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The Apex of the Seas

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  • goldenboat27
    I haven t been writing articles as frequently as I was hoping to, due to so many other projects (like last weekend s awesome Self-Transcendence
    Message 1 of 1 , Nov 29, 2003
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      I haven't been writing articles as frequently as I was hoping to,
      due to so many other projects (like last weekend's awesome
      Self-Transcendence Triple-Triathlon). So, without further ado,
      here's another article...

      Mark


      THE APEX OF THE SEAS

      It is known as the Mount Everest of swimming: the 22-mile
      stretch of water between Dover, England, and the coast of
      France, presents the highest goal, the pinnacle of achievement
      for distance swimmers.

      There are longer swimming routes, of course, but it is not
      merely the distance that gives the English Channel its
      reputation. Turbulence, powerful currents and low water
      temperatures conspire against the determined swimmer, along
      with all the traffic of the world's busiest shipping lane. Small
      wonder that, for years, many considered the Channel swim an
      impossible feat.

      The person who proved them wrong was an Englishman,
      Matthew Webb, who crossed the Channel in 21 hours 45
      minutes back in 1875, battling nausea from a jellyfish sting, and
      taking swigs of brandy from his support crew to resist the water
      temperature of 14 degrees Celsius (about 58 degrees
      Fahrenheit). Despite more than 70 attempts, this feat was not
      repeated for another 36 years!

      Nowadays, swimming the Channel is slightly more common --
      English swimmer Alison Streeter has swum the Channel a
      record 39 times -- but even so, only the toughest swimmers
      need apply.

      Karteek Clarke, from Edinburgh, has run several marathons and
      a few ultra distance races. However, like several other students
      of Sri Chinmoy, he has also been inspired to take his endurance
      capacity to the water. He has now swum the Channel five times,
      one of only a handful of people to do so.

      "On the one level," he says, "it's a great goal to have through the
      winter, to keep you focused on your training. On another level, it's
      just a great thrill to do an event like that. It links in very closely
      with meditation to me, going beyond your capacities. You find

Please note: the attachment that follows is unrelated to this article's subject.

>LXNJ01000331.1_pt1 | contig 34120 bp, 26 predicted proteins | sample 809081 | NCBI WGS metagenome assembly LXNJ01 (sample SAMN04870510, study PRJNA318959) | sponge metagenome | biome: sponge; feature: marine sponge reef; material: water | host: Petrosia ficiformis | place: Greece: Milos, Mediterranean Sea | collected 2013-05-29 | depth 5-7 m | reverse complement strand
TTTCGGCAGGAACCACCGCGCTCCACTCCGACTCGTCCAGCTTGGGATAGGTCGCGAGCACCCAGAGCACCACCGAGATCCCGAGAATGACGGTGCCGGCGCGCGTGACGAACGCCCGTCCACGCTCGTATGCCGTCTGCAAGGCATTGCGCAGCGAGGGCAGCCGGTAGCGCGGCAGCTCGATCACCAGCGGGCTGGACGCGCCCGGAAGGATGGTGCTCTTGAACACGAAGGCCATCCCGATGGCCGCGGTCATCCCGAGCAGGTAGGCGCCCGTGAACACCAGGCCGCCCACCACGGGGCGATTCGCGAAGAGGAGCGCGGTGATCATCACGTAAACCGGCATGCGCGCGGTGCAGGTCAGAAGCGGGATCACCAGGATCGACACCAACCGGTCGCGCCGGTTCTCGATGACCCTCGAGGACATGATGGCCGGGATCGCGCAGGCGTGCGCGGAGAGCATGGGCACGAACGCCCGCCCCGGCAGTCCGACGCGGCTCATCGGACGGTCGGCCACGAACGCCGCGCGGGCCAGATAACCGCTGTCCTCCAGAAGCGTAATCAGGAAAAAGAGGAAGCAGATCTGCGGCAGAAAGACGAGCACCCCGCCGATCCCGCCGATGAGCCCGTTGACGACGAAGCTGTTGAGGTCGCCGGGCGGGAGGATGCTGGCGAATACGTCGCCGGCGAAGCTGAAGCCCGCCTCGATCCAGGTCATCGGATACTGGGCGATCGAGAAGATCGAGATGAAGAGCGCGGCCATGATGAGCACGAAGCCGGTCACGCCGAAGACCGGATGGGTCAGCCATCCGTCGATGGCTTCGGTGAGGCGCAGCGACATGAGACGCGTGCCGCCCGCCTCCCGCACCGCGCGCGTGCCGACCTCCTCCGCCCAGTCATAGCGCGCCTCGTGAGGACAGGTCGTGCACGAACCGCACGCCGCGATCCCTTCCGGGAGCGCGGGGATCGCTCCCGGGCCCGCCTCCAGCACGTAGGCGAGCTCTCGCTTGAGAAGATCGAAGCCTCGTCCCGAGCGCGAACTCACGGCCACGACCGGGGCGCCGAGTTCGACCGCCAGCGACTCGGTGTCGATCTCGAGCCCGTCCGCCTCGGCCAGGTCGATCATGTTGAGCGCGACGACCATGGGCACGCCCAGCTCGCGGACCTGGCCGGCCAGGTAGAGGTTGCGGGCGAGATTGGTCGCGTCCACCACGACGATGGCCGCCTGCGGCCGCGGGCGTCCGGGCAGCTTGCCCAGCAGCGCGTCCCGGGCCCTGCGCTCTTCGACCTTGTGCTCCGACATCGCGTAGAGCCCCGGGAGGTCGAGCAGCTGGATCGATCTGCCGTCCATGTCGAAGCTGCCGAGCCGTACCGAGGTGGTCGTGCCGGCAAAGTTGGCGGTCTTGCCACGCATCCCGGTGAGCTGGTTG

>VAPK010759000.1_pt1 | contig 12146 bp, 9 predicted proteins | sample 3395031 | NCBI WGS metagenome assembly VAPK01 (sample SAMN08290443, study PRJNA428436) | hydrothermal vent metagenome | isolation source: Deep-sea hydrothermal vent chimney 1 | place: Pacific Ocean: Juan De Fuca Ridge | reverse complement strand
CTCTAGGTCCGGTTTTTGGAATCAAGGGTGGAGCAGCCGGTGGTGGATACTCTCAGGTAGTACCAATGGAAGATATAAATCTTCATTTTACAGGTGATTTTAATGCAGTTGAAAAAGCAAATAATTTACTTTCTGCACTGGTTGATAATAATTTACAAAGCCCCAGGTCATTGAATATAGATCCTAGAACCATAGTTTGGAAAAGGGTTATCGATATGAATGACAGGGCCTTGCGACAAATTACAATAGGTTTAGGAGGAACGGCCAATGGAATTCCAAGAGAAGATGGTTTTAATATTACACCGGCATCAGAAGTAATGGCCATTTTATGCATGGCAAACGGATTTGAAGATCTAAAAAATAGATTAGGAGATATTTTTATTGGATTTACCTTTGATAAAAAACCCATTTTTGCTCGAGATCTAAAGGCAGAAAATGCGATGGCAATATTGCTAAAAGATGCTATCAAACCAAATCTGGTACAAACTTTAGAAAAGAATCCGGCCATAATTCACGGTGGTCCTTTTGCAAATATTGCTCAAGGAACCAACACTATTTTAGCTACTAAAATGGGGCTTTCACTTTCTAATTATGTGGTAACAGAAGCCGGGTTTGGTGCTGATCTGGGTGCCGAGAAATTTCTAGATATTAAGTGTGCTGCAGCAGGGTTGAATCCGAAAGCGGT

yourself doubting your capacities, but when you meditate on it,
      you find that you can tap in to the energy and capacity."

      Karteek discusses his achievements with humility. To him, the
      "hero of the Channel" is not himself, nor any of his fellow
      swimmers, but his friend Devashishu Torpy, who has led the
      support crew for Karteek and others on several
      Channel-swimming expeditions. (Despite the time it takes to
      swim the Channel, the UK-based Channel Swimming
      Association doesn't permit swimmers to hold on to the boat at
      any time, not even during rest breaks. However, for obvious
      safety reasons, swimmers must be accompanied by a vessel.)

      Before the event itself, Karteek trains for several months. He
      swims three miles, a few times each week, usually in a pool.
      Three months before the event, he increases his training to
      longer swims, in open water. His spare time is spent raising (or
      earning) money for his swims, which cost a minimum of £2,000
      each time (including £1,500 to hire a boat with a crew).

      Astonishingly, Karteek never wears a wetsuit for his
      Channel-crossing, following CSA rules. While training, he has a
      high-fat diet, partly so that his body can withstand the cold
      waters. However, while undergoing this training, it can be very
      difficult to gain weight.

      When Webb swam the Channel, over 120 years ago, the strong
      currents meant that the 22-mile distance became a 50-mile
      swim. Today's swimmers time their swims for better conditions,
      so Karteek's times have always been safely under Webb's
      21-hour milestone. When he first swam the Channel in 1997, he
      did so in under 12 hours. Three years later, his second attempt
      was dogged by bad weather and force five winds, leaving him
      seasick. Nonetheless, he still made it to the end within 15 hours.

      His third attempt, in 2001, was blessed with good weather,
      allowing him to finish in less than 13 hours. His personal best
      time, the following year, was an excellent 10 hours 53 minutes.

      "It's a great metaphor for life," he says. "You have to fight against
      the tides, the bad weather and the feeling of seasickness to get
      to the Golden Shore. It then gives you a lot of strength in your
      day-to-day activities."

      In 2003, he was plagued with seasickness again, to an even
      greater extent. However, he persevered, reaching the coast of
      France in 16 hours -- his slowest time so far, but still reaching
      his goal.

      To some swimmers, this was possibly his most impressive
      swim. Speed is one mark of achievement, but enduring the
      remorseless waters of the English Channel, for so many hours,
      is a victory of another sort. When you have swum the Channel,
      how can you be anything less than a champion?
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